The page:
Throughout this discussion it should be remembered that the asshole is not necessarily a suspected law violator—although the two often overlap, thus providing double trouble, so to speak, for the labeled. Importantly, the police view of the asshole as deviant is a product of the immediate transaction between the two and not a product of an act preceding the transaction. This is not to say, however, that certain classes in society—for example, the young, the black, the militant, the homosexual—are not “fixed” by the police as a sort of permanent asshole grouping. Indeed, they are. Yet such bounded a priori categories can do policemen little good—except perhaps when dealing with the racial or bohemian obvious—for such stereotypes are frequently misleading and dysfunctional (e.g., the “hippie” who is a detective’s prized informant; the black dressed in a purple jumpsuit who happens to be a mayor’s top aide; the sign carrying protestor who is an undercover FBI agent). And, even in cases in which a priori character judgments are a part of the decision to stop an individual, the asshole label, if it is to play a determining role in the encounter, must arise anew. That is to say, if the asshole distinction is to have a concrete as opposed to abstract meaning, it must in some manner be tied fundamentally and irresolutely to observable social action occurring in the presence of the labeling officer.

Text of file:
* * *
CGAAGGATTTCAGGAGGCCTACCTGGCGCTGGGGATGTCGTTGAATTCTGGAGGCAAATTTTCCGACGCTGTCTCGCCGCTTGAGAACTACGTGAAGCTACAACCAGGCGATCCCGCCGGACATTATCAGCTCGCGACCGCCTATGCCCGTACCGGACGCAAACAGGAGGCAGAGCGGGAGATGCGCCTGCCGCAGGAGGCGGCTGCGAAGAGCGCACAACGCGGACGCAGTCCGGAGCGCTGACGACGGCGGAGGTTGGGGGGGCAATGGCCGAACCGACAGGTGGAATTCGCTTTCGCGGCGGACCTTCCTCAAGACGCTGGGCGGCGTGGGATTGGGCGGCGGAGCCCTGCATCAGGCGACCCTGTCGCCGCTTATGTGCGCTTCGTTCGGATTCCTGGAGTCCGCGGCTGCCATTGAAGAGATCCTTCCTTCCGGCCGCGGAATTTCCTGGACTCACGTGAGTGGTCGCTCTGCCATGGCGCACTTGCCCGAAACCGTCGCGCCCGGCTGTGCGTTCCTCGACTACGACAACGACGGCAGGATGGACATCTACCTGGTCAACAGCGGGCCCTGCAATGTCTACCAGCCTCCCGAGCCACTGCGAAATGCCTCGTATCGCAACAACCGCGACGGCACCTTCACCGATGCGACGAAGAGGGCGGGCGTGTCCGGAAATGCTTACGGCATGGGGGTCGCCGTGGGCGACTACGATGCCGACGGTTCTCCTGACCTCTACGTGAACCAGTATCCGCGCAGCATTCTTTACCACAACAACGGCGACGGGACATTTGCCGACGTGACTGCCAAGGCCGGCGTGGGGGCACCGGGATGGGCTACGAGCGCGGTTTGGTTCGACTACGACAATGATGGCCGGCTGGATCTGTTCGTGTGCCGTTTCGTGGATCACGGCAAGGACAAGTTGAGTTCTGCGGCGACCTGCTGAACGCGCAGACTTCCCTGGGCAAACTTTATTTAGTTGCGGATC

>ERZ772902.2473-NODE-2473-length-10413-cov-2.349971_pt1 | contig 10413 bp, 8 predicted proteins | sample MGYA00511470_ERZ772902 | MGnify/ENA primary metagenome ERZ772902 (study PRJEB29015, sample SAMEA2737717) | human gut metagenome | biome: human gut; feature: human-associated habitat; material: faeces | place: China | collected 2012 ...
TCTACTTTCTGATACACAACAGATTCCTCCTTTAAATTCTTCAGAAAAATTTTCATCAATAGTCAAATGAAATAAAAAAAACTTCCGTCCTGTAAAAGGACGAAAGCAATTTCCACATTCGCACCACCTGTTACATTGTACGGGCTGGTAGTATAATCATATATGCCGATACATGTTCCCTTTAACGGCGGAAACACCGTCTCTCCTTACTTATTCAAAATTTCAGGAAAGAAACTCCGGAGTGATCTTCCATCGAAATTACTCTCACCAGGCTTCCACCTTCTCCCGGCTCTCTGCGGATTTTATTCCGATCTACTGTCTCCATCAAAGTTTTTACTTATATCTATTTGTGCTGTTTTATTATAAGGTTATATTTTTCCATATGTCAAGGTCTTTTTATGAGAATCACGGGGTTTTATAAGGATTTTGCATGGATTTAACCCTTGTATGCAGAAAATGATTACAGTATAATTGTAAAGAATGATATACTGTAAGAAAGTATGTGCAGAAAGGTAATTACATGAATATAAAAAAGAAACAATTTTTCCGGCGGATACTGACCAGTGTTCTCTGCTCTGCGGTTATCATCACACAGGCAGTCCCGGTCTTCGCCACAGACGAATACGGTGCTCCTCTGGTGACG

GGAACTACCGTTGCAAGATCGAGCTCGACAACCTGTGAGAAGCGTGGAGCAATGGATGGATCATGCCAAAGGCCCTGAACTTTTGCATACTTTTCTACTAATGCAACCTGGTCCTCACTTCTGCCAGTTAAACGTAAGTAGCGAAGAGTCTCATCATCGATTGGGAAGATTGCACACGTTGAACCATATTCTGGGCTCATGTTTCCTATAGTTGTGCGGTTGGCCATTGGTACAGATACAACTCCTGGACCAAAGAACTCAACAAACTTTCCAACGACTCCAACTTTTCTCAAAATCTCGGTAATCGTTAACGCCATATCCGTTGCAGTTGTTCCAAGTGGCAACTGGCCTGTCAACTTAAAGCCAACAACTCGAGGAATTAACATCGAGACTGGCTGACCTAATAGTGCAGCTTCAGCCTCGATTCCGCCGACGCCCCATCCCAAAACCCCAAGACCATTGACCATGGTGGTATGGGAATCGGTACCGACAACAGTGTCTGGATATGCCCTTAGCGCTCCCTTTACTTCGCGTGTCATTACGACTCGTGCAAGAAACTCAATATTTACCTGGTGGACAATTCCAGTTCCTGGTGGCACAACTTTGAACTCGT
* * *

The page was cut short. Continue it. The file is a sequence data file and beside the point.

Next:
Certainly, a policeman’s past experience with an individual or with a recognizable group will influence his street behavior. For example, a rookie soon discovers (as a direct consequence of his initiation into a department) that blacks, students, Mexicans, reporters, lawyers, welfare workers, researchers, prostitutes, and gang members are not to be trusted, are unpredictable, and are usually “out-to-get-the-police.” He may even sort these “outsiders” into various categories indicative of the risk he believes they present to him or the implied contrast they have with his own life-style and beliefs. Yet, without question, these categories will never be exhaustive—although the absolute size of what patrolmen call their “shit lists” may grow over the years. Consequently, to understand the police interpretation and meaning of the term “asshole” we must look directly into the field situations in which it originates.